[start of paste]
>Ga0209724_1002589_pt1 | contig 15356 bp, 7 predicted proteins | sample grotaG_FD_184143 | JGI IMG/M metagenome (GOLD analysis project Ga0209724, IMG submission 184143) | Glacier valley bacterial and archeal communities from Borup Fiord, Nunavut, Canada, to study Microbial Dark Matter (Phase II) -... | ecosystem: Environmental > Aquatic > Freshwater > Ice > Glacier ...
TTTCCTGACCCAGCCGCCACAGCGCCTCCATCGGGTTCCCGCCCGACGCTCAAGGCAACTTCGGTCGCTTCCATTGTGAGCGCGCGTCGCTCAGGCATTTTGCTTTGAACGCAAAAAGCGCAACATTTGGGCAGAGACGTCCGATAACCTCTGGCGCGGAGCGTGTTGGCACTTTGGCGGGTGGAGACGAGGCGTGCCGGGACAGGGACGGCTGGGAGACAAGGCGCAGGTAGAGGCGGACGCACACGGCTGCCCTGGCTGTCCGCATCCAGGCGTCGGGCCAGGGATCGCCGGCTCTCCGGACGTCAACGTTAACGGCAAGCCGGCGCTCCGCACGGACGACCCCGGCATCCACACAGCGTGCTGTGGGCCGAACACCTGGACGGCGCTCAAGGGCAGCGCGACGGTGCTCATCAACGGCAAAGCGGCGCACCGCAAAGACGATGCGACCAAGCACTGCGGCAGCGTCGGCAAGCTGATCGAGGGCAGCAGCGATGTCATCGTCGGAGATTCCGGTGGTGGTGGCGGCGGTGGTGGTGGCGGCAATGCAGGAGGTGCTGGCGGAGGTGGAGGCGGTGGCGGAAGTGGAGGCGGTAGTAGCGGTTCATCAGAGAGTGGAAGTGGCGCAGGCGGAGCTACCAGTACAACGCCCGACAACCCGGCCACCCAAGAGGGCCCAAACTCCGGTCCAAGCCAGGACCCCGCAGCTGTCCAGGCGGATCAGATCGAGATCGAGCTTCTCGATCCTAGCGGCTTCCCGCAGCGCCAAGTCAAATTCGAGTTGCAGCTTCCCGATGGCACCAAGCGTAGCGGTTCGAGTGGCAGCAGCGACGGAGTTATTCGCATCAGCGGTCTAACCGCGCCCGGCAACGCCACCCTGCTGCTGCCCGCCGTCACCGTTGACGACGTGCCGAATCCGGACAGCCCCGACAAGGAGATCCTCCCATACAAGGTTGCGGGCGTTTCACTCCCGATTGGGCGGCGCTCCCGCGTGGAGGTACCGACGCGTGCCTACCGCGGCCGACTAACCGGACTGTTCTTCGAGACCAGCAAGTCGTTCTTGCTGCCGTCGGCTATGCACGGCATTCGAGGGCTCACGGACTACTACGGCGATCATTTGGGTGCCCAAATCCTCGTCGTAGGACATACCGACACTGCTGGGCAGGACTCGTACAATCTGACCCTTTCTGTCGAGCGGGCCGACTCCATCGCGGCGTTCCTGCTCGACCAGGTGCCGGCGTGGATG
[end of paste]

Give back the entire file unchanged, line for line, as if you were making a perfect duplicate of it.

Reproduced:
>Ga0209724_1002589_pt1 | contig 15356 bp, 7 predicted proteins | sample grotaG_FD_184143 | JGI IMG/M metagenome (GOLD analysis project Ga0209724, IMG submission 184143) | Glacier valley bacterial and archeal communities from Borup Fiord, Nunavut, Canada, to study Microbial Dark Matter (Phase II) -... | ecosystem: Environmental > Aquatic > Freshwater > Ice > Glacier ...
TTTCCTGACCCAGCCGCCACAGCGCCTCCATCGGGTTCCCGCCCGACGCTCAAGGCAACTTCGGTCGCTTCCATTGTGAGCGCGCGTCGCTCAGGCATTTTGCTTTGAACGCAAAAAGCGCAACATTTGGGCAGAGACGTCCGATAACCTCTGGCGCGGAGCGTGTTGGCACTTTGGCGGGTGGAGACGAGGCGTGCCGGGACAGGGACGGCTGGGAGACAAGGCGCAGGTAGAGGCGGACGCACACGGCTGCCCTGGCTGTCCGCATCCAGGCGTCGGGCCAGGGATCGCCGGCTCTCCGGACGTCAACGTTAACGGCAAGCCGGCGCTCCGCACGGACGACCCCGGCATCCACACAGCGTGCTGTGGGCCGAACACCTGGACGGCGCTCAAGGGCAGCGCGACGGTGCTCATCAACGGCAAAGCGGCGCACCGCAAAGACGATGCGACCAAGCACTGCGGCAGCGTCGGCAAGCTGATCGAGGGCAGCAGCGATGTCATCGTCGGAGATTCCGGTGGTGGTGGCGGCGGTGGTGGTGGCGGCAATGCAGGAGGTGCTGGCGGAGGTGGAGGCGGTGGCGGAAGTGGAGGCGGTAGTAGCGGTTCATCAGAGAGTGGAAGTGGCGCAGGCGGAGCTACCAGTACAACGCCCGACAACCCGGCCACCCAAGAGGGCCCAAACTCCGGTCCAAGCCAGGACCCCGCAGCTGTCCAGGCGGATCAGATCGAGATCGAGCTTCTCGATCCTAGCGGCTTCCCGCAGCGCCAAGTCAAATTCGAGTTGCAGCTTCCCGATGGCACCAAGCGTAGCGGTTCGAGTGGCAGCAGCGACGGAGTTATTCGCATCAGCGGTCTAACCGCGCCCGGCAACGCCACCCTGCTGCTGCCCGCCGTCACCGTTGACGACGTGCCGAATCCGGACAGCCCCGACAAGGAGATCCTCCCATACAAGGTTGCGGGCGTTTCACTCCCGATTGGGCGGCGCTCCCGCGTGGAGGTACCGACGCGTGCCTACCGCGGCCGACTAACCGGACTGTTCTTCGAGACCAGCAAGTCGTTCTTGCTGCCGTCGGCTATGCACGGCATTCGAGGGCTCACGGACTACTACGGCGATCATTTGGGTGCCCAAATCCTCGTCGTAGGACATACCGACACTGCTGGGCAGGACTCGTACAATCTGACCCTTTCTGTCGAGCGGGCCGACTCCATCGCGGCGTTCCTGCTCGACCAGGTGCCGGCGTGGATG